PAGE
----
Some people believe that dyslexia is related to vision. Below is a interesting video that features colored classes to help students with dyslexia. Decide for yourself.  There is also another video at http://www.kplctv.com/story/23064990/special-glasses-may-help-dyslexic-students.

 
 
If you did not catch the great piece in the NY Times about dyslexia, do so.  It's basically about the benefits of having dyslexia and the gift that it really is.
Last month, at the Emily Hall Tremaine Foundation Conference on Dyslexia and Talent, I watched several neurobiologists present evidence that the dyslexic brain, which processes information in a unique way, may impart particular strengths. Studies using cognitive testing and functional M.R.I.’s have demonstrated exceptional three-dimensional and spatial reasoning among dyslexic individuals, which may account for the many successful dyslexic engineers. Similar studies have shown increased creativity and big-picture thinking (or “gist-detection”) in dyslexics, which correlates with the surprising number of dyslexic entrepreneurs, novelists and filmmakers.
You can read more about Blake Charlton - by going to http://www.nytimes.com/2013/05/23/opinion/defining-my-own-dyslexia.html?_r=0
 
 
Great video on the gifts of Dyslexia from the Yale Center for Creativity and Dyslexia.  She focuses on how smart dyslexic people often are 
 
 
With 5% of the population being dyslexic and most not being diagnosed, we are fortunate when someone breaks the silence and talks about it.  The video below is a Ted talk and one of the best I have see.  What am amazing girl.
 
 
The Wall street Journal recently had a great article on Dyslexia, featuring many successful ones that wee able to "overcome" it through creativity and hard work.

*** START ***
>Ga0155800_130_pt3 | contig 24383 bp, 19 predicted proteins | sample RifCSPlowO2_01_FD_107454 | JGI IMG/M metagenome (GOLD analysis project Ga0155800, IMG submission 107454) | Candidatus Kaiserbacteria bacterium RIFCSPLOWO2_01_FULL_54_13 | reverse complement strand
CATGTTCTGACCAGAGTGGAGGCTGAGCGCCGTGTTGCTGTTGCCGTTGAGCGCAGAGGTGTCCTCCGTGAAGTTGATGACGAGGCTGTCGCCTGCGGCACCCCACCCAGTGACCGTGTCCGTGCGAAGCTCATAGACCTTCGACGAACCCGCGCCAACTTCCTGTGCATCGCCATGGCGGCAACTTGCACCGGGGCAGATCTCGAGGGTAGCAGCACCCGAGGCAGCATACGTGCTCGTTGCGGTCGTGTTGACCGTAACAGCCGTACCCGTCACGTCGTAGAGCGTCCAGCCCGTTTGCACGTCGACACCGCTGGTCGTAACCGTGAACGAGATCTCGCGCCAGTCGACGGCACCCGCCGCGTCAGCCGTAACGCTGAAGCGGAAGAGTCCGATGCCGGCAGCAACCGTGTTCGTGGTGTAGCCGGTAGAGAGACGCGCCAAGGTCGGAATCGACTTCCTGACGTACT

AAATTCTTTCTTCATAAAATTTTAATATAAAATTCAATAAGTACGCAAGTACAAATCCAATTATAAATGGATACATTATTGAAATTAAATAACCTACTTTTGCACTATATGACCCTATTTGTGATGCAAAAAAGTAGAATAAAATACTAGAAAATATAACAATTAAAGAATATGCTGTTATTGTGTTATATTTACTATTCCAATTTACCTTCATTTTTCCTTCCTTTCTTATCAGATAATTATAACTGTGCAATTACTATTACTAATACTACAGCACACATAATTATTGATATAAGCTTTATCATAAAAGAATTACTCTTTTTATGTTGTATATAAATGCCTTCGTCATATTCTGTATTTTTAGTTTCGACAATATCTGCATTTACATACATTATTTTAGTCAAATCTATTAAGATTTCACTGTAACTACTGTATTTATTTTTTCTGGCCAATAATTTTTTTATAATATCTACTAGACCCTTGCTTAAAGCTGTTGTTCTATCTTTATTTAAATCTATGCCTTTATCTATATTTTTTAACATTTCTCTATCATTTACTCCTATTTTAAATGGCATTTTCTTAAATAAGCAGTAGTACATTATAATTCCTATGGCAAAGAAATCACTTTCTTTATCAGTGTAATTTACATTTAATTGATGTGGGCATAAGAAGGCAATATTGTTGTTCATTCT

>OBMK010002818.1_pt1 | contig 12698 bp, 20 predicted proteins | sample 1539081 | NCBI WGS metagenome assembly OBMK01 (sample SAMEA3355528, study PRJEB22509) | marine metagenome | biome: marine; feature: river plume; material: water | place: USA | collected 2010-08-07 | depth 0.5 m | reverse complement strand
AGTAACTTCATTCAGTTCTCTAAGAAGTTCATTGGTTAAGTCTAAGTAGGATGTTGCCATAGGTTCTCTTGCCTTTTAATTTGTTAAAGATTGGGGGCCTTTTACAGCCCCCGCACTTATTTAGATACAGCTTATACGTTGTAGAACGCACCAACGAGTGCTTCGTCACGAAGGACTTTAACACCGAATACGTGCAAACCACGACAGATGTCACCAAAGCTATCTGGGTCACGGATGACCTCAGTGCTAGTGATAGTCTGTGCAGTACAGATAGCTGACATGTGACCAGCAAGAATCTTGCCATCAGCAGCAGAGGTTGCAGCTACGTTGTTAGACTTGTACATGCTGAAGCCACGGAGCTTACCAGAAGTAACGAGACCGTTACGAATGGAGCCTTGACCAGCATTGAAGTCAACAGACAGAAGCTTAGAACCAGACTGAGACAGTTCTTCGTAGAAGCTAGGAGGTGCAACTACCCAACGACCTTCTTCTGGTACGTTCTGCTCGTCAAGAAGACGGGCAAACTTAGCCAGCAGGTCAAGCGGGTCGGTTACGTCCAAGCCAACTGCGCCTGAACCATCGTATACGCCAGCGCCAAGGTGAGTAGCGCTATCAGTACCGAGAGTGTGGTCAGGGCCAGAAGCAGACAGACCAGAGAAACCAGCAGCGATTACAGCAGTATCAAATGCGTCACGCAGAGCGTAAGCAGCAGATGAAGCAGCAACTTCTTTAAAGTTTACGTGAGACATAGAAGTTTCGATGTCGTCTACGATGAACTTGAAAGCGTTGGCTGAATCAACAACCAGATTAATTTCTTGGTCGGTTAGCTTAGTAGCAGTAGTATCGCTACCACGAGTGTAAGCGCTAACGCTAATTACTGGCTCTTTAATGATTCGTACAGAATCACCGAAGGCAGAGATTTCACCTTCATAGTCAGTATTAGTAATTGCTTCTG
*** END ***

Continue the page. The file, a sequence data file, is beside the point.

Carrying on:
According to the article:

Actor Henry Winkler was told he was stupid. A teacher labeled Dan Malloy, the future governor of Connecticut, "mentally retarded." Delos Cosgrove recalls "hanging on by my fingernails" in high school and college before becoming a thoracic surgeon and the Cleveland Clinic's chief executive officer.

Each has dyslexia, a condition that makes reading difficult but has little to do with intelligence. Mounting evidence shows that many people with dyslexia are highly creative, out-of-the-box thinkers, and neuroimaging studies demonstrate that their brains really do think differently.



For the complete article, a version of this article appeared April 2, 2013, on page D1 in the U.S. edition of The Wall Street Journal, with the headline: Dyslexia Workarounds: Creativity Without a Lot of Reading.

 
 
Great article from below on NewsMax Health.

Steven Spielberg says movies saved him from the stress and shame of dyslexia. (TE call home?) Henry Winkler (The Fonz) became master of the ad lib, since he couldn't make sense of the "Happy Days" scripts. Toby Cosgrove became a cardiac surgeon and is now CEO of Dr. Mike's Cleveland Clinic. These are just three of the more than 50 million North Americans who have dyslexia.

  But what exactly is dyslexia? Simply put, it's the inability to connect letters with sounds and put those sounds in the right order. Reading depends on accurate, consistent sound processing and ordering - even if, while you're reading, those sounds are heard only inside your brain!

  This new understanding of the sound-reading connection means some kids can ease their reading woes with auditory therapy. The therapy involves listening to sounds, syllables, words, and sentences (no reading), then trying to identify differences in pitch and accurately ID the meaning of a word or phrase by choosing a picture that represents it. This can rewire the brain so that sound is processed more accurately, and, yep, that improves reading.

  Early indications of dyslexia include: difficulty repeating a list of numbers or words, an inability to rhyme words or to enjoy hearing rhymes, confusing up/down and over/under, or misstating colors' names (saying "blue" for "green").